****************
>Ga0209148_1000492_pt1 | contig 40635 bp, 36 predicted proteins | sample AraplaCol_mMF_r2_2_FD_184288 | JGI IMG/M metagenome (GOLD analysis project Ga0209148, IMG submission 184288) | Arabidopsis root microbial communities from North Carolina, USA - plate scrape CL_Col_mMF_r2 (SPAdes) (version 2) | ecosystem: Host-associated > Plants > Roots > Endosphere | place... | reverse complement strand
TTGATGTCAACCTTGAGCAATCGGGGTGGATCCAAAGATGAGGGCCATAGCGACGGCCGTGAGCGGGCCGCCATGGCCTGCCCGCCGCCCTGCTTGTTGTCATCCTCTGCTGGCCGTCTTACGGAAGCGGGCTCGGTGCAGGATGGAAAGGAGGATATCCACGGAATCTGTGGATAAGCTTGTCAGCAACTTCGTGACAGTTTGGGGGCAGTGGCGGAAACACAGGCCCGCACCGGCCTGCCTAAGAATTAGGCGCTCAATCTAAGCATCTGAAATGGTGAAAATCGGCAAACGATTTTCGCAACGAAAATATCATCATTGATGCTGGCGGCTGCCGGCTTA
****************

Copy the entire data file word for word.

>Ga0209148_1000492_pt1 | contig 40635 bp, 36 predicted proteins | sample AraplaCol_mMF_r2_2_FD_184288 | JGI IMG/M metagenome (GOLD analysis project Ga0209148, IMG submission 184288) | Arabidopsis root microbial communities from North Carolina, USA - plate scrape CL_Col_mMF_r2 (SPAdes) (version 2) | ecosystem: Host-associated > Plants > Roots > Endosphere | place... | reverse complement strand
TTGATGTCAACCTTGAGCAATCGGGGTGGATCCAAAGATGAGGGCCATAGCGACGGCCGTGAGCGGGCCGCCATGGCCTGCCCGCCGCCCTGCTTGTTGTCATCCTCTGCTGGCCGTCTTACGGAAGCGGGCTCGGTGCAGGATGGAAAGGAGGATATCCACGGAATCTGTGGATAAGCTTGTCAGCAACTTCGTGACAGTTTGGGGGCAGTGGCGGAAACACAGGCCCGCACCGGCCTGCCTAAGAATTAGGCGCTCAATCTAAGCATCTGAAATGGTGAAAATCGGCAAACGATTTTCGCAACGAAAATATCATCATTGATGCTGGCGGCTGCCGGCTTA